The Central Bank of Nigeria (CBN) has restored the old 200, 500 and 1000 naira notes to remain as legal tender until December 31, 2023.
CBN spokesperson Isa Abdulmumin made the disclosure in a statement on Monday.
“In compliance with the established tradition of obedience to court orders and sustenance of the Rule of Law Principle that characterized the government of President Muhammadu Buhari, and by extension, the operations of the Central Bank of Nigeria (CBN), as a regulator, Deposit Money Banks operating in Nigeria have been directed to comply with the Supreme Court ruling of March 3, 2023,” Abdulmunin said.
“Accordingly, the CBN met with the Bankers’ Committee and has directed that the old N200, N500 and N1000 banknotes remain legal tender alongside the redesigned banknotes till December 31, 2023.
“Consequently, all concerned are directed to conform accordingly.”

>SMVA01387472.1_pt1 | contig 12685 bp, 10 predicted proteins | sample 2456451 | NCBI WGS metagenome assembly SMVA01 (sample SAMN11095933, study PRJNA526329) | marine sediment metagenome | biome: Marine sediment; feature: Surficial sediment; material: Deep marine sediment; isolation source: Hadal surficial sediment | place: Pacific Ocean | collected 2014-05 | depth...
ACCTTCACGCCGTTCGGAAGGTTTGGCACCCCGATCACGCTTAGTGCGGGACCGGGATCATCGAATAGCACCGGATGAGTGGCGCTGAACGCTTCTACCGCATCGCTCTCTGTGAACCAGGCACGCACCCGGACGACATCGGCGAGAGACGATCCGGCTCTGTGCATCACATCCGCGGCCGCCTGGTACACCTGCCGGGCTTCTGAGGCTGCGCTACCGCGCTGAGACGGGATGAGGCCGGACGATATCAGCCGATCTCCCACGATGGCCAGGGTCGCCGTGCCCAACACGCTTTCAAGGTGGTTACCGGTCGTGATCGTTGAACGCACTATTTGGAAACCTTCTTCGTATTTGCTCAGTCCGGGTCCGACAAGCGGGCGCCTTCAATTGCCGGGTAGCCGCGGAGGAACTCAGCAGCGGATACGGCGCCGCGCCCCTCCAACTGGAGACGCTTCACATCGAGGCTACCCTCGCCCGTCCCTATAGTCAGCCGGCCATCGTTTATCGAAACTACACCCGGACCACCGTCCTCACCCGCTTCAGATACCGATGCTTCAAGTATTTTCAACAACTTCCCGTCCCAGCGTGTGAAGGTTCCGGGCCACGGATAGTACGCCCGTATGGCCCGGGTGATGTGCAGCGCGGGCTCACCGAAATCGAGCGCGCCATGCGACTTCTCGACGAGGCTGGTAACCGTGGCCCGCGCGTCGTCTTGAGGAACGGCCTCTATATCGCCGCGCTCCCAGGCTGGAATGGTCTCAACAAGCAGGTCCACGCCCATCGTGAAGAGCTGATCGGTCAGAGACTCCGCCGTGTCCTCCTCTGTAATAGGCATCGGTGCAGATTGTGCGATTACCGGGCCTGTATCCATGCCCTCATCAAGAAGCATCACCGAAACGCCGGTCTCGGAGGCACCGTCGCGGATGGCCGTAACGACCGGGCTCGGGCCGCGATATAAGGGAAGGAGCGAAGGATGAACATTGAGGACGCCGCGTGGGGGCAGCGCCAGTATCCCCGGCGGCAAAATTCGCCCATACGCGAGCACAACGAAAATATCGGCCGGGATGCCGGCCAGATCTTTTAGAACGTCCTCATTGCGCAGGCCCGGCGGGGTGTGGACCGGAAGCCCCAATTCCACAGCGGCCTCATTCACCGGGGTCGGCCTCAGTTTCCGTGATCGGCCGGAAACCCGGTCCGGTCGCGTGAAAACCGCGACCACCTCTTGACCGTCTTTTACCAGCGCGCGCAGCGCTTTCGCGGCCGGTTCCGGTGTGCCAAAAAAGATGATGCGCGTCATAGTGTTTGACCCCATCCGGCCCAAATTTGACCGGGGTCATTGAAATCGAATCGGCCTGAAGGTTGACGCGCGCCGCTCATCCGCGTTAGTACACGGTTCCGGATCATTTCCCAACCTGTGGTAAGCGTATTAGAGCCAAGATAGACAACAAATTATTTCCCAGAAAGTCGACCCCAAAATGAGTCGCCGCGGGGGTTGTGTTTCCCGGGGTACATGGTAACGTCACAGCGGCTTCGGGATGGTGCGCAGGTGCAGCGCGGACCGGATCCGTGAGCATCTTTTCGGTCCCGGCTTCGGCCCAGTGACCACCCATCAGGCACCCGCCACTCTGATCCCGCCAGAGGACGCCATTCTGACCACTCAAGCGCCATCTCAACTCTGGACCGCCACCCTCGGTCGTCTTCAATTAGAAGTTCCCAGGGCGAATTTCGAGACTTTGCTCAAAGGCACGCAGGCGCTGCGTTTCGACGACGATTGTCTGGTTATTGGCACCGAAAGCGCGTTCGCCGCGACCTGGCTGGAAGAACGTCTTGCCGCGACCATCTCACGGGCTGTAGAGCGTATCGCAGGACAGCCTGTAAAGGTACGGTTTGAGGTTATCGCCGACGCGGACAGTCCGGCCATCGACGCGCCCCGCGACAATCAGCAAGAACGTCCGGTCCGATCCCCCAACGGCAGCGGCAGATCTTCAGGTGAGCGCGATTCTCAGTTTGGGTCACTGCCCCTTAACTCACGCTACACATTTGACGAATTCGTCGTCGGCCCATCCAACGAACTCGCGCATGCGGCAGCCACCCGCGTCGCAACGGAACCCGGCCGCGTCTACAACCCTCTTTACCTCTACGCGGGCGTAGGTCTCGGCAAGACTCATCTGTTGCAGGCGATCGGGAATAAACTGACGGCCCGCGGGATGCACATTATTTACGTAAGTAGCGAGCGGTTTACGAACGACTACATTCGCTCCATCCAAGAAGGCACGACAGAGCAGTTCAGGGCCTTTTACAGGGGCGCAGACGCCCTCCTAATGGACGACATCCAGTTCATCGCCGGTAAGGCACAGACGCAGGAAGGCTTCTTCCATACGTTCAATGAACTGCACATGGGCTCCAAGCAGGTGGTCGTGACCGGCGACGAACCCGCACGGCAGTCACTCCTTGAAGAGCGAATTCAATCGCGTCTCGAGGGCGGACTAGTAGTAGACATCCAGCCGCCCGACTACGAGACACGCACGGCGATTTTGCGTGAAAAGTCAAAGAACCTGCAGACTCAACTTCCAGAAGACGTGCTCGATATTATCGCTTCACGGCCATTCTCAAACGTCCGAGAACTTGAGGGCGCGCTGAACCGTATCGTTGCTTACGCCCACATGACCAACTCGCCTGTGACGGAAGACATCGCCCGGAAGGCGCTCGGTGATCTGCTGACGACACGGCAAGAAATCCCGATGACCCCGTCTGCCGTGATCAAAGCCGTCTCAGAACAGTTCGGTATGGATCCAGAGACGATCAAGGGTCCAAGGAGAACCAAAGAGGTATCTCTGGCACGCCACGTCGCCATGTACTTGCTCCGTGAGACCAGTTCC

Earlier on Monday, the Presidency said the CBN does not need a directive from President Muhammadu Buhari to comply with the Supreme Court order to extend validity of old naira notes till December 2023.
“It is therefore wide off the mark to blame the President for the current controversy over the cash scarcity, despite the Supreme Court judgement. The CBN has no reason not to comply with court orders on the excuse of waiting for directives from the President,” Presidential spokesman Garba Shehu said in a statement.
Shehu distanced Buhari from the scarcity of cash and the noncompliance with the Supreme Court order.
“The President is not a micromanager and will not, therefore, stop the Attorney General and the CBN Governor from performing the details of their duties in accordance with the law,” Shehu said.
“In any case. it is debatable at this time if there is proof of willful denial by the two of them on the orders of the apex court.”
Shehu insisted that Buhari’s directive after the meeting of the Council of State is that the CBN must make all needed cash available for circulation.
“It is an established fact that the President is an absolute respecter of judicial process and the authority of the courts,” Shehu said.
“He has done nothing in the last eight or so years to act in any way to obstruct the administration of justice, cause lack of confidence in the administration of justice, or otherwise interfere or corrupt the courts and there is no reason whatsoever that he should do so now when he is getting ready to leave office.” (Guardian)